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Free Virtual Presentation/Discussion Series
Presented by Stefanie Gilberti
Communication is an essential practice for daily functions. It’s a complex process that fulfills instrumental goals, social needs, identity development and management, and contributes to our physical well-being. During a pandemic, when face-to-face interactions are limited, what can we do to ensure a successful exchange of ideas? How do we make sure we “get the message” and stay connected? Let’s find out!
Presented by David Rosi
Is that a person on the other side of the conversation? David Rosi takes a look at technology and communication.
Presented by Abbie Leavens
What individual, societal, and universal Truth can teach us about our world and the experiences of those who inhabit it.
Presented by Melissa Johnson
The puritans and Pilgrims are often remembered as uptight and stodgy, but a series of sex scandals involving ministers during the seventeenth century shows that the conventional images of both the male authorities and of women in early America need reconsideration. These scandals are remarkable not just for their salacious details and stereotype-busting narratives, but also because the stories became public through the words of women. Looking back from the twenty-first century, when gossip about famous men's sexual wrongdoing has repeatedly become front-page news, I ask why these stories about Puritan indiscretions are not more widely known and what lessons we can learn about gossip as a form of communication from interrogating both the puritans and their historians.
Presented by Trey Batey
In human societies, social control is accomplished by various means. Coercion by force is one such method. In the absence of force, though, how do power structures in complex societies maintain social control? One solution is a population's accepting the dominant cultural ideology as natural and inevitable---what social theorists call cultural hegemony. A primary institutional tool used to "manufacture consent" and acceptance of the status quo is the media. "It is what it is," but, does it haveto be that way? Let's find out.
Presented by Betsy Richard
How do we use Applied Theater in community-based education as a tool for social change?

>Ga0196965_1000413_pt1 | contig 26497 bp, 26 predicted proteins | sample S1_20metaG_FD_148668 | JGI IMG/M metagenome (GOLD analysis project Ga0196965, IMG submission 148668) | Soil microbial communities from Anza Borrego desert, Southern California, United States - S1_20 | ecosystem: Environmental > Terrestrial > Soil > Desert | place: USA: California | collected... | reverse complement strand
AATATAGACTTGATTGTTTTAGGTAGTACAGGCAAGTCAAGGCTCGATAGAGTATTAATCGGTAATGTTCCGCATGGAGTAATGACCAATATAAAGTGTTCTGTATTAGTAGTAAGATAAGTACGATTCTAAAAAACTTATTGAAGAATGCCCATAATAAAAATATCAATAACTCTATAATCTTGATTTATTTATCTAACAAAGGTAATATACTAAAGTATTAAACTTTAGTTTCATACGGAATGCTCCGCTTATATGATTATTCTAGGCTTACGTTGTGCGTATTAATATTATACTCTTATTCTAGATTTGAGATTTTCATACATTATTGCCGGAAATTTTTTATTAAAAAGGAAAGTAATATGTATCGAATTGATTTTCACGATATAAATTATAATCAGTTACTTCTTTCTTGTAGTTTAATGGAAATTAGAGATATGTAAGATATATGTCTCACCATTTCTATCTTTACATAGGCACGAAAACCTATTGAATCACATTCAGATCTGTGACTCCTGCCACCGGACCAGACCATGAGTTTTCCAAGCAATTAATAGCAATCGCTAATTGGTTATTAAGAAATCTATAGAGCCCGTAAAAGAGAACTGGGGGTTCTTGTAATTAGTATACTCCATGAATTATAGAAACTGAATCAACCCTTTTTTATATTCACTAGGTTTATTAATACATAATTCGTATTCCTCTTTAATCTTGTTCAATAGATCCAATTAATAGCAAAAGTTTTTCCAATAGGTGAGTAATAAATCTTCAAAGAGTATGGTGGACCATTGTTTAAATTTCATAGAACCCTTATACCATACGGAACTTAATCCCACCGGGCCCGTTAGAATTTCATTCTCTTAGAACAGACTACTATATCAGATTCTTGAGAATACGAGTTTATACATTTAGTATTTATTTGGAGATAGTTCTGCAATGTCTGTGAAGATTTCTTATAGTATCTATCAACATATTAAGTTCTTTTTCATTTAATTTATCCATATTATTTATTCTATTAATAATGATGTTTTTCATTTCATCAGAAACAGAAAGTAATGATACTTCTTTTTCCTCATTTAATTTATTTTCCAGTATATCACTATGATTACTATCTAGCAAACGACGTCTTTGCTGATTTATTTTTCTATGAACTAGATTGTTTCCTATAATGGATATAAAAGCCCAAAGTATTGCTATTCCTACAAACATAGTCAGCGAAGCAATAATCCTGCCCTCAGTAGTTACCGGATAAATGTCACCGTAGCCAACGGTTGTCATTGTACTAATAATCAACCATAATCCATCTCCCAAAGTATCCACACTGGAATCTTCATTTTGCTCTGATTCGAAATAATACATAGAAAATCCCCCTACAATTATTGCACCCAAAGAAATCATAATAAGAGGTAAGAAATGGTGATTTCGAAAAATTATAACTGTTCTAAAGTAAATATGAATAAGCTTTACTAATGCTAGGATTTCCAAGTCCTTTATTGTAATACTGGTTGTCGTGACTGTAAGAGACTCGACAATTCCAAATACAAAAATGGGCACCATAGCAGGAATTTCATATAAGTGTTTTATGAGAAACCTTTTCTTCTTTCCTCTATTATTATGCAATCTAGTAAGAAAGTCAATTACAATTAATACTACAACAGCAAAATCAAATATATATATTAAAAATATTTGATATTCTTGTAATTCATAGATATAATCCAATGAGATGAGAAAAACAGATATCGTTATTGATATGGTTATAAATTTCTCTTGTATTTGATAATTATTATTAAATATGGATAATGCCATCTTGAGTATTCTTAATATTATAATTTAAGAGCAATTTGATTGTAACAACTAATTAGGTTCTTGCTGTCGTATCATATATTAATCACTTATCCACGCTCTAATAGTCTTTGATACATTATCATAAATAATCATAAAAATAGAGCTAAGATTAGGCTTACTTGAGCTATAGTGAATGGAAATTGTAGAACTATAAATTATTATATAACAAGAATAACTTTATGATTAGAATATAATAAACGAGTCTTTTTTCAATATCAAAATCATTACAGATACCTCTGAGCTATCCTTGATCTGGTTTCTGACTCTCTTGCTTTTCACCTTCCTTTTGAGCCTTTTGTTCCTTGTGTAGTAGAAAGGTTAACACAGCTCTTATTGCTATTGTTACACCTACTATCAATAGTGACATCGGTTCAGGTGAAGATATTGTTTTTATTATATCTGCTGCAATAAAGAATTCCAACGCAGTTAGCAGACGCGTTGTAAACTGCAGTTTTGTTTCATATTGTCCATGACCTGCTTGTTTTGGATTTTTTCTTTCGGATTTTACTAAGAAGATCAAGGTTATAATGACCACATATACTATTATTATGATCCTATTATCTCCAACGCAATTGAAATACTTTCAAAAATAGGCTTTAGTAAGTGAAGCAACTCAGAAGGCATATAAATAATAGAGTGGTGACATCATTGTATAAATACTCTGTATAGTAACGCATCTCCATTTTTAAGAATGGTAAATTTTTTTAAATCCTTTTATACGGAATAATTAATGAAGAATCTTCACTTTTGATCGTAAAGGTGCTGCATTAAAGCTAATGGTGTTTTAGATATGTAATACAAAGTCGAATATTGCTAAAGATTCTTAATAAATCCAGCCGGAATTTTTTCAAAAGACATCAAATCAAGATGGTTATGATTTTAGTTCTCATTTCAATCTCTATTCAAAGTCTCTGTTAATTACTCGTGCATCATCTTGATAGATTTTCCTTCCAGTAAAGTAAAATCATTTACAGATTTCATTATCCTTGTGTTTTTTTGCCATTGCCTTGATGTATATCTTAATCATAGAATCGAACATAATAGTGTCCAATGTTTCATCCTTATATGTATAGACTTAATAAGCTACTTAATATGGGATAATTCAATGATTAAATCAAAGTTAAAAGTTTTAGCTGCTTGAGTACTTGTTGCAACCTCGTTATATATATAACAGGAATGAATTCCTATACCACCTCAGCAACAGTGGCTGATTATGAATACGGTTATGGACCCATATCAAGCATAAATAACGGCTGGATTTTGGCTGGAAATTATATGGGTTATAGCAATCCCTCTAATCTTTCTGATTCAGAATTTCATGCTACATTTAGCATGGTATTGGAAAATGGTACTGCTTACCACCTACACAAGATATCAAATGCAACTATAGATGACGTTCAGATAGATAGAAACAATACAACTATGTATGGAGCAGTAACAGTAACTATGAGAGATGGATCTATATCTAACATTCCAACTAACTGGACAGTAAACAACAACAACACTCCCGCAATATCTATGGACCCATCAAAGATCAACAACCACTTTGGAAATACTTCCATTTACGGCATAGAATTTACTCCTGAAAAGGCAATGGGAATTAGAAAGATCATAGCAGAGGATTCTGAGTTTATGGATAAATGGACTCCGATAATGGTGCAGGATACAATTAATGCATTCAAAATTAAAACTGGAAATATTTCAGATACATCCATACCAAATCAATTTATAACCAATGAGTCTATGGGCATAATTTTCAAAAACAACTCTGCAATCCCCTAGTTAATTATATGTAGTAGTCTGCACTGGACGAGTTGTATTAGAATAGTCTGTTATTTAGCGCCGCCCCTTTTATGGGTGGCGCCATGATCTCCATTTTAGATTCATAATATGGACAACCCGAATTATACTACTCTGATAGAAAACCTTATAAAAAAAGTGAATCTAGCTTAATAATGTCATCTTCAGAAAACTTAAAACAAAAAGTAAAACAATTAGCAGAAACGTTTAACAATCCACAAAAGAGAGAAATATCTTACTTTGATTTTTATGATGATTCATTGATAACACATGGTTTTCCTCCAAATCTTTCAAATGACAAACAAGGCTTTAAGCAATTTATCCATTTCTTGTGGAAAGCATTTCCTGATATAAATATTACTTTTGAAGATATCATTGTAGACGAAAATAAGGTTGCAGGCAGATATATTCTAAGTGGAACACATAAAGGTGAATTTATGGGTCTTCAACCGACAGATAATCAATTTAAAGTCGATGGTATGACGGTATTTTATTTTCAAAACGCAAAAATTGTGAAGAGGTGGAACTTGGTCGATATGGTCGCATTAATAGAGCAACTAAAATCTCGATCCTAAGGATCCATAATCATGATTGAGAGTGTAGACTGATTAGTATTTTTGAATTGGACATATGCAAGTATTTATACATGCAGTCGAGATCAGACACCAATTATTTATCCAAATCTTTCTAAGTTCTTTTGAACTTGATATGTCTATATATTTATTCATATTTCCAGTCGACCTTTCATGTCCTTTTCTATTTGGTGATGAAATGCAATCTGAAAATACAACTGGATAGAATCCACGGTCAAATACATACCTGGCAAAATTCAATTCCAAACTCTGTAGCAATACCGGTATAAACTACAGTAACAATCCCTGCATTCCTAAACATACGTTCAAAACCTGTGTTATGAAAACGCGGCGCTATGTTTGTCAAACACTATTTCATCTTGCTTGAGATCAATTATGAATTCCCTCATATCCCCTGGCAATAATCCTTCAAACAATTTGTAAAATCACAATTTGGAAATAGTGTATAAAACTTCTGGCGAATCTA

Presented by Ian King & Lindsay Keevy
Misleading and false information is created with the intent to bait and mislead us, and when we click “share” we are not only contributing to its wildfire-like spread but often we are also putting money in the creator’s pocket. Join LCC’s faculty librarians to learn how to critically consume the information we encounter on a daily basis. Together we'll examine some popular false or misleading news and social media items to see how we can improve our evaluation and critical thinking.
Presented by Adam Wolfer
Science is an important way of looking at and understanding our world. Science helps us understand how the world works, but is often confusing to many. This presentation explores what makes science different, how we share science concepts, and what happens with contentious science (or when science is ignored).
Join the Conversation!
We'll examine a new topic each quarter.
Due to the COVID-19 pandemic, we will hold the Community Conversations virtually through Zoom. On the day of the event, click on the link provided to view the presentation. Learn more about using Zoom
Attendance is free and open to the public.
Community Conversations discussion series examines a current topic each quarter during the academic year (fall, winter, spring). Attendance is open to the public. There is no charge to attend. Presenters are LCC faculty and local community and business representatives.
Students may receive credit by enrolling in Humanities 106 (Community Conversations).